There was a point when we started out 15 years ago, and that was just at the point in 95 when electronic music was just starting to come up from the underground movement, and start to become a little more mainstream. You were seeing it a lot more in commercials, hearing it a lot more places, so it was really only a matter of time before bands started incorporating those elements. There’s a lot of bands before us too that were doing the live-tronica thing. Take a look at a band like Kraftwerk. Theses guys were doing this as early as 74’, I think. I mean, that was ridiculously ahead of their time for what they were doing. There were people that were pushing the threshold of starting to use technology for not necessarily what it was supposed to be used for. Go back as early as the forties when you have the first electronic instrument, the theremin. In order to make it legitimate music, there were whole sonatas that were played with the theremin. That was pushing the boundaries of what technology at that time was able to do.

By the time we came around and electronic music was coming over-ground, it was really only a matter of time. We shifted pretty quickly from a rock band to a trans-fusion band if you will. Flash-forward to where we are in 2010, it certainly makes sense that a lot of bands now are doing live-tronic stuff. I would like to take a lot of the compliments for starting this movement — we certainly helped spear-head it — but I don’t think it was anything we single handedly invented. We were just a catalyst to expose that style of music to others.

Then why the move from the jam scene to embrace the electronic?

I think just the whole concept of the stereotype of what jam-bands were ten years ago, a lot of noodly stuff, very basic 1,4,5 changes with some noodly guitar solo stuff in there, everyone playing at the same time. It ran it’s course after a while, and you’ve already seen the best of the best. Those bands are still around that do the “jammity-jam” thing unbelievably well. They started an entire movement and they’re still doing it, and they do it the best. It just ran it’s course, and everybody is starting to push the boundaries of what improvised music can actually be.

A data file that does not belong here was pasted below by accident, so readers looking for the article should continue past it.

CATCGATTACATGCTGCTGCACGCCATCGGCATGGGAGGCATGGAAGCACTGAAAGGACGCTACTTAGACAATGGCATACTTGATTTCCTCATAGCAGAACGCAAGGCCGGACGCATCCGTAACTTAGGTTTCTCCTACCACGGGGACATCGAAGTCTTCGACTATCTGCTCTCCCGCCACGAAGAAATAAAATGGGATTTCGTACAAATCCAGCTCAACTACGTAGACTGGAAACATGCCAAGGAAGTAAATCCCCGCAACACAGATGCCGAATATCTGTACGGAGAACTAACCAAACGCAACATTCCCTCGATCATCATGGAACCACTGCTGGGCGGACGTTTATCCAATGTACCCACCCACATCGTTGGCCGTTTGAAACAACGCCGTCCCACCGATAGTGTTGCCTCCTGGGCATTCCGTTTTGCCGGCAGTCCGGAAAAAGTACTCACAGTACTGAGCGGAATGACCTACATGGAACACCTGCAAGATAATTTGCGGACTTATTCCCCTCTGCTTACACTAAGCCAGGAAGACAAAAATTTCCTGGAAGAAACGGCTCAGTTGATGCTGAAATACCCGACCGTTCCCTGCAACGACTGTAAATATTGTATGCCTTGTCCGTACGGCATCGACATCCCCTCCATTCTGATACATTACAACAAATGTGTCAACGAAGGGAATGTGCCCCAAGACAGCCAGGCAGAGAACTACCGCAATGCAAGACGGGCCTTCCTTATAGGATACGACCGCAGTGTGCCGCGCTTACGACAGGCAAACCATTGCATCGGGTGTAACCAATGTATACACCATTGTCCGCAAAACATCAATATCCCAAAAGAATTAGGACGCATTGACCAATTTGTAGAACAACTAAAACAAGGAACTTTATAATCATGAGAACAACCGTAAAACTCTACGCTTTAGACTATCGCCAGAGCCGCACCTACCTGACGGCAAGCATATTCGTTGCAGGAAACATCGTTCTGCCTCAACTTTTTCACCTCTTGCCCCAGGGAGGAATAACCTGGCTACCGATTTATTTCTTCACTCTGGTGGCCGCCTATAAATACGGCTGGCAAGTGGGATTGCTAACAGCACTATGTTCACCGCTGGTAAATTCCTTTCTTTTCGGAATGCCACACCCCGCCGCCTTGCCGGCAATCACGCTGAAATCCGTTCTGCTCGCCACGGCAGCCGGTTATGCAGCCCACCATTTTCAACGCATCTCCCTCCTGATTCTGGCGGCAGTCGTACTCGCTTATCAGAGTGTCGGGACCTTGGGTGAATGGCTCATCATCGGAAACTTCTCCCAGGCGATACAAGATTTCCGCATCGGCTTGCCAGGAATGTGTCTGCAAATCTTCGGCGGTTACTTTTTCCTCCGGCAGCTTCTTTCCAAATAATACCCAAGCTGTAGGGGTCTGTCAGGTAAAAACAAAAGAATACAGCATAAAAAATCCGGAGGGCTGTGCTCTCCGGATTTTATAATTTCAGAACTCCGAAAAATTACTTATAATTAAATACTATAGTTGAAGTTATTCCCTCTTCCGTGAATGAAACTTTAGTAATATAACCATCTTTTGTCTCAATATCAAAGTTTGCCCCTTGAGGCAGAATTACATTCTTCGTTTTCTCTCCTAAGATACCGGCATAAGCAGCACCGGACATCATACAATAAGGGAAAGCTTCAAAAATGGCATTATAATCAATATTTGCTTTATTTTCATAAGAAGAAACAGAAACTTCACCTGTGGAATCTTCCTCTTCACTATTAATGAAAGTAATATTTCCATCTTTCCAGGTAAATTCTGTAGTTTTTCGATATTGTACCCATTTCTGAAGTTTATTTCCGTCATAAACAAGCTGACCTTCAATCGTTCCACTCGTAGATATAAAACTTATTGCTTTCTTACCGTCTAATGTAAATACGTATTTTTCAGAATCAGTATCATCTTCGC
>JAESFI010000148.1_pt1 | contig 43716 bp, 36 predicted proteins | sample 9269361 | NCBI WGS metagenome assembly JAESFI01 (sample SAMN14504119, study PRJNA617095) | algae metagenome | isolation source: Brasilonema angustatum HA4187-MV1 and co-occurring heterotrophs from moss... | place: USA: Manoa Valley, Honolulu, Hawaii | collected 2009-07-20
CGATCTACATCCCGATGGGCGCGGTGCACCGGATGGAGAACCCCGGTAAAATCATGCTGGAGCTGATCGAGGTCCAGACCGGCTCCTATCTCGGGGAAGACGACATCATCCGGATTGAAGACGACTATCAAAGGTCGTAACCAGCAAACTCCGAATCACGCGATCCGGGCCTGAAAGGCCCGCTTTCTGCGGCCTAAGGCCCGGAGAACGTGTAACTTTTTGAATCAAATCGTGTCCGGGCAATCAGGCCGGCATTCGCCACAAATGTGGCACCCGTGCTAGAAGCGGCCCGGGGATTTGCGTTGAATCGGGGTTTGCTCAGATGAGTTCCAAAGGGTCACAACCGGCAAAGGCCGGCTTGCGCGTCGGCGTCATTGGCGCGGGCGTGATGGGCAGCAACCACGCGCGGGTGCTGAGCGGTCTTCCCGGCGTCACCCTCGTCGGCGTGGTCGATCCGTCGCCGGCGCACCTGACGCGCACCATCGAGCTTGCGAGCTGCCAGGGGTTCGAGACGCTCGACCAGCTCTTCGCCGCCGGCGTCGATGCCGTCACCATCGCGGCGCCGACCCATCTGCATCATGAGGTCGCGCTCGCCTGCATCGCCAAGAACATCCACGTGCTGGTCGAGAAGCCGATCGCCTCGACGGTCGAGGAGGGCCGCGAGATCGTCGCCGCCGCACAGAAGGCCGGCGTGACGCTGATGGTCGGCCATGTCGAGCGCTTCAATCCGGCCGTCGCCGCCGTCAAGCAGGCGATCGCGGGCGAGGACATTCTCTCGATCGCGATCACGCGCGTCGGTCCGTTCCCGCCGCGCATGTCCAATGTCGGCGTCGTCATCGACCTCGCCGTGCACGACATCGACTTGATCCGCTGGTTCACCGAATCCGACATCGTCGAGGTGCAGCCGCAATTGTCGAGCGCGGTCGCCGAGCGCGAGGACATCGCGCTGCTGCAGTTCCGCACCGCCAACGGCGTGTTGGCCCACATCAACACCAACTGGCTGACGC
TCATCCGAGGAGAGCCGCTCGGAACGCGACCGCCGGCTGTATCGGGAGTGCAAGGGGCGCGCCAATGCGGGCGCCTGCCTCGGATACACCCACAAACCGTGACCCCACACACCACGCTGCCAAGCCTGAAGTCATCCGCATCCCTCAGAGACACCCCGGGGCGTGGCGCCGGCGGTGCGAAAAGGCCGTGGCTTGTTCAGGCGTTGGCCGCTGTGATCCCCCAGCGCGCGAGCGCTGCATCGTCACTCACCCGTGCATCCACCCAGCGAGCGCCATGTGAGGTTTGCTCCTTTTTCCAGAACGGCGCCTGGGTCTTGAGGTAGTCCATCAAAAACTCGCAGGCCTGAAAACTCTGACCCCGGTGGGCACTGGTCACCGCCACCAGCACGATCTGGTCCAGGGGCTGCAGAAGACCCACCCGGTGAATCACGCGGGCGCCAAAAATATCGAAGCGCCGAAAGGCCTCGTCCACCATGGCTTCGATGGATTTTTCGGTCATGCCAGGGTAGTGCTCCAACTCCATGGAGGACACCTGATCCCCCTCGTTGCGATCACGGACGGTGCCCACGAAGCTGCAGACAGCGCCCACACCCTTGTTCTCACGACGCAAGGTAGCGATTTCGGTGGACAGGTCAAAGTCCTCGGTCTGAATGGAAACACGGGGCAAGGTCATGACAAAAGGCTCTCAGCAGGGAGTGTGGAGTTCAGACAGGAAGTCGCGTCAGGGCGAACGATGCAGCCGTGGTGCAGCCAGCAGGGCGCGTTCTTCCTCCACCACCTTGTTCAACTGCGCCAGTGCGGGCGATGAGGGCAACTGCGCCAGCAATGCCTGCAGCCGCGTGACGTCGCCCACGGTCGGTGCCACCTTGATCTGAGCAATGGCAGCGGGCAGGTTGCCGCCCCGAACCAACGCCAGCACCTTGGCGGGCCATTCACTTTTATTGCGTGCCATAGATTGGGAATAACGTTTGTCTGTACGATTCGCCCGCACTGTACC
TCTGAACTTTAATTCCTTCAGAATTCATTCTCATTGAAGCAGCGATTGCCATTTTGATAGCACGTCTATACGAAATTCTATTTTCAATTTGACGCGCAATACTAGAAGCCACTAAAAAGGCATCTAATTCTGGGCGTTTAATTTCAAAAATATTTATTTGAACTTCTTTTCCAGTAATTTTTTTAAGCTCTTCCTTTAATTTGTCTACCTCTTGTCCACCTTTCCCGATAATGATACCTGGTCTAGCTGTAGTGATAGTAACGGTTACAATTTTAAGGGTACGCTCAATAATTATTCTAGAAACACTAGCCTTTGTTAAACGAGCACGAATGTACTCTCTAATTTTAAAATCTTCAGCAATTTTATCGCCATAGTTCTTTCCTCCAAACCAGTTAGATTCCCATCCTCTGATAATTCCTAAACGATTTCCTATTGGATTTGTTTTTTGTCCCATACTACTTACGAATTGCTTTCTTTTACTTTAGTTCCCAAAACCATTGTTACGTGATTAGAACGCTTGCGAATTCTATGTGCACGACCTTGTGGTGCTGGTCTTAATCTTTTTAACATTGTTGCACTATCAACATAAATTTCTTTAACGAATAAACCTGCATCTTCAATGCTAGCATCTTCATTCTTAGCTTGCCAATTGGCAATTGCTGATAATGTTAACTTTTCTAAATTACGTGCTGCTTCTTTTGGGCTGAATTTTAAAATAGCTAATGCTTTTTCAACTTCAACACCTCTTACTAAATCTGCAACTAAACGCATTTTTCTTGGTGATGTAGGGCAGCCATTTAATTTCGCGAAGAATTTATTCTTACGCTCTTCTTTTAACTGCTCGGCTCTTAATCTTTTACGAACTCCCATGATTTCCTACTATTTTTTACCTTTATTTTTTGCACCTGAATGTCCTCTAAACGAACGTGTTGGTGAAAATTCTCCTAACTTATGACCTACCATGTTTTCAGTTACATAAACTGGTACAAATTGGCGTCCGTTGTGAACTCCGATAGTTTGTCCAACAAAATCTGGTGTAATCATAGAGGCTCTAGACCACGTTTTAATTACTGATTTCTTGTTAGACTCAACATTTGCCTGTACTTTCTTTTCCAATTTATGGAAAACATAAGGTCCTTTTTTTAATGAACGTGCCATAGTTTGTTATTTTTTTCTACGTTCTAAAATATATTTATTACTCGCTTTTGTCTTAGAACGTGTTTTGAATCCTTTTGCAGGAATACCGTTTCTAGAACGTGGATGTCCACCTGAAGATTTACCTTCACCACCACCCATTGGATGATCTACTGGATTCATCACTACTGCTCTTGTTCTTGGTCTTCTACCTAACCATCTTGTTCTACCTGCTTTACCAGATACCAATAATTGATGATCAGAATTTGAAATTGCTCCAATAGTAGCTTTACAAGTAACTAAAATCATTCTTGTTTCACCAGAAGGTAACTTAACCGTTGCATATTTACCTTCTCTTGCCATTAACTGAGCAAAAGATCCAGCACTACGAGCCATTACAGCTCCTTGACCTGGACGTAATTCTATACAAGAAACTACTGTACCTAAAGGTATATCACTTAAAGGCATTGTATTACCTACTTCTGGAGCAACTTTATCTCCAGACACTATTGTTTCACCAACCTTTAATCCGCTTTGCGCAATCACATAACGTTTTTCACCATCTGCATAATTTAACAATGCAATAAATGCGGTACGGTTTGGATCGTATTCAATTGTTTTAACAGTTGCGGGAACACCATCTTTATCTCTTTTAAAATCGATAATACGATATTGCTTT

You guys just put out a new record and have been touring it around. How has it been to incorporate it into a set? Have you been expanding on it?

Of course, that’s the goal. Any album, somewhere in the back of your mind, you’re always thinking of how you’ll perform it live. You don’t want it to be a hindrance on completing the song. The studio is what it is. It’s a separate world, and somewhere you have to be thinking how are we going to translate it, but you get there. Build the song and the art form first, and then you’ll figure out how — and for that matter if — it will translate.

You know what though? There are some songs on the album that we know are just going to be too difficult to translate into a live environment without all the pieces. There are some songs that are built around a crazy horn arrangement and a beautiful female vocalist. We’ve preformed some of those songs when we first introduced the album and one or two other times, but it is what it is, and we let it be what it is. It’s a track on the album that if we have that type of orchestration, then we’ll perform it, but we’re not necessarily going to try to force it.

There were other situations where we try to figure out how to get a square peg in a round hole. A song like “Loose Change” which is very reliant on samples and sound effects, there’s literally change dropping onto a mirror. There’s a sample that we recorded where we put a quarter right here under the index finger, spun it and waited for it to flip around and fall to the mirror and recorded that sound, and right as it hits, that’s the hit of the song and an imperative hit of the song because without it the entire section wouldn’t work. We used the computer in order to actually do that, in order to have that exact same sound effect, but we humanize it as well, you know? We’re not just pressing play on the backing track, we’re triggering a sample. So the same way I would be like, “I’m gunna play a big-ass G7 chord here”, I’m going to play a pad or a note or whatever it is that triggers that specific sample at a specific point in time. So for all intents and purposes, it’s the same as putting the quarter right there (pointing to the table in front of us) and flicking it, I just have better timing with it because I already have nine keyboards. I don’t need to spin a quarter on a piece of glass.